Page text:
Background: Numerous questions have been raised about the health consequences to veterans of the Gulf War but most particularly to issues concerning women, who were deployed in unprecedented numbers. Little is known about the health consequences to women of wartime stressors, in general, or the environmental and job-related exposures specific to the theater of the Gulf War.
Methods: A stratified sample of 525 women participated in the study following the war and again in a follow-up study 2 yr later. The sampling frame was stratified on component of the U.S. Air Force (active, guard or reserve), deployment (in the theater or elsewhere), and parental status (parent or nonparent). Measures included items concerning general physical health, gender-specific health, the "Gulf War Syndrome," and the emotional responses to war, including symptoms of post-traumatic stress disorder (PTSD).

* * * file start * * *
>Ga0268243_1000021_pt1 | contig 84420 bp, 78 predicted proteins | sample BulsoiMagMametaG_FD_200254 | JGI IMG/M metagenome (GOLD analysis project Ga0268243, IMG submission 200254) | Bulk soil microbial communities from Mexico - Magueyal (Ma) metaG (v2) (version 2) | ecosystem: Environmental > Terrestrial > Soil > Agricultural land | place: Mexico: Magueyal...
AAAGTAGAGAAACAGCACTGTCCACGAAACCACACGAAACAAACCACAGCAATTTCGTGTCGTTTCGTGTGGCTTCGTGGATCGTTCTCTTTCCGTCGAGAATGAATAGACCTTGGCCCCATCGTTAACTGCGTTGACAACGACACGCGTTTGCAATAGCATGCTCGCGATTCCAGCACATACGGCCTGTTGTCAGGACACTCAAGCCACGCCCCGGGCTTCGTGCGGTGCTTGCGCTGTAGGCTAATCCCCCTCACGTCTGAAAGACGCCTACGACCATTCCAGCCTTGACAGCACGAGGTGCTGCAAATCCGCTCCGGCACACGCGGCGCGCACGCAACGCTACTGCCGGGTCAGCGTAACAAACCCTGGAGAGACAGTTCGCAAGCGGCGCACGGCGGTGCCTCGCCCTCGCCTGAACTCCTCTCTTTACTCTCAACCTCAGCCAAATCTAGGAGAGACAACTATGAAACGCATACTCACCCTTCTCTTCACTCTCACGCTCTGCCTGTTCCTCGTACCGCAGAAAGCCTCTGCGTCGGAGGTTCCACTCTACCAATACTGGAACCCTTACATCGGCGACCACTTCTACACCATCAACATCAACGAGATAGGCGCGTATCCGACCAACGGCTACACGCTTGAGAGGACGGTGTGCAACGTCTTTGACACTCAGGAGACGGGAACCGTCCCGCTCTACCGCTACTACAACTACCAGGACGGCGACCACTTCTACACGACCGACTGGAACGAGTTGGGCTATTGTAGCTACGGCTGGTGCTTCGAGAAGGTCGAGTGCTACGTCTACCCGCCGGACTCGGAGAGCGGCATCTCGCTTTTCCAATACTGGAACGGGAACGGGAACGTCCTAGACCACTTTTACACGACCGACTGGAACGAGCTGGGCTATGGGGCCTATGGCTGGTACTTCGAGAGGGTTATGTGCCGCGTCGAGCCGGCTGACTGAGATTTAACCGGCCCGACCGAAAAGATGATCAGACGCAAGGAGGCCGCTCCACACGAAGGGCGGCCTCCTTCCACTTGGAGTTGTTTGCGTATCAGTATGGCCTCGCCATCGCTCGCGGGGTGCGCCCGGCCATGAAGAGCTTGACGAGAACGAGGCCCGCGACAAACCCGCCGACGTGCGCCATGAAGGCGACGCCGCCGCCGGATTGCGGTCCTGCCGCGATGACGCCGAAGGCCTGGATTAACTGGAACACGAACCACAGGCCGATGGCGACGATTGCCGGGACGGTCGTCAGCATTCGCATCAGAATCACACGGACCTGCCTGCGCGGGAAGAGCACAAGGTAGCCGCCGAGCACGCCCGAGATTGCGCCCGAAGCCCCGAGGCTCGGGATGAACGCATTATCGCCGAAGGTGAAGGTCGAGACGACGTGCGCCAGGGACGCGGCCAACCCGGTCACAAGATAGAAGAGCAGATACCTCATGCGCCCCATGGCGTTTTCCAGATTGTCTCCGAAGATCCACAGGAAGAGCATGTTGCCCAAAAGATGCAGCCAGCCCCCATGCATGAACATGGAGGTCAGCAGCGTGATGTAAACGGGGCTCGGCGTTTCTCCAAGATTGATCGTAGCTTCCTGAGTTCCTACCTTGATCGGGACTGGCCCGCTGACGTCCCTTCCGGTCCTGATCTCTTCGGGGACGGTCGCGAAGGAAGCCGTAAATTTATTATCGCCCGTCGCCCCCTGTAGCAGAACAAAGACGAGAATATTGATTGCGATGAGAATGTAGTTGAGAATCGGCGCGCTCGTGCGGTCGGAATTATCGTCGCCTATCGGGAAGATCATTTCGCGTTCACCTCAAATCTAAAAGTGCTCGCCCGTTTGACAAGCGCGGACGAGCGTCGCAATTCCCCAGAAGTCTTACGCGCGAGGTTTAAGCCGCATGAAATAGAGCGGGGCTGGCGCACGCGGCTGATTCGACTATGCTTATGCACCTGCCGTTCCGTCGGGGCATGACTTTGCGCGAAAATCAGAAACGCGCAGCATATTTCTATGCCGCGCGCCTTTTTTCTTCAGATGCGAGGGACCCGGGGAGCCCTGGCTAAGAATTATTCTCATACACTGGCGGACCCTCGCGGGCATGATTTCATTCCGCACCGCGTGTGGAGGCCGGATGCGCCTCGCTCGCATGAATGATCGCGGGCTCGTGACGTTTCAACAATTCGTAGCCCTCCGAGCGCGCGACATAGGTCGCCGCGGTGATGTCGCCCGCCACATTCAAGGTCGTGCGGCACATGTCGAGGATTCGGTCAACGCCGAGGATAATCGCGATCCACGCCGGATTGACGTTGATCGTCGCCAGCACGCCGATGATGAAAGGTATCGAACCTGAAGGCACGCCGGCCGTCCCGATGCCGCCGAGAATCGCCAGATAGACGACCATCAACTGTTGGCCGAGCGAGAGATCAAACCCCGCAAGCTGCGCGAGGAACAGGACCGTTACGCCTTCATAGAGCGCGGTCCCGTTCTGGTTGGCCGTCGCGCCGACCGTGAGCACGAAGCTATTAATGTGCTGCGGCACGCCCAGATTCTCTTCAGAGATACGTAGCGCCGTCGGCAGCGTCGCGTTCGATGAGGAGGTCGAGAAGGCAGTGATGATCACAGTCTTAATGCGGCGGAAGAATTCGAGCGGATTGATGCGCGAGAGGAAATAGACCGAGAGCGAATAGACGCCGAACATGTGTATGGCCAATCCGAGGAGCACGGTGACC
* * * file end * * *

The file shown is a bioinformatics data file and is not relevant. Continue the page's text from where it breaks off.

Results: Multiple statistical analyses were used to describe women's physical and emotional health at two time points following the war. Women deployed to the theater reported significantly more general as well as gender-specific health problems than did women deployed elsewhere. A cluster of common health problems included: skin rash, cough, depression, unintentional weight loss, insomnia, and memory problems. Women serving in the theater also reported a significant increase in several gender-specific problems compared to women deployed elsewhere.
Conclusions: Findings suggest the need for follow-up of a cluster of specific health effects, including those concerning gynecologic and reproductive health.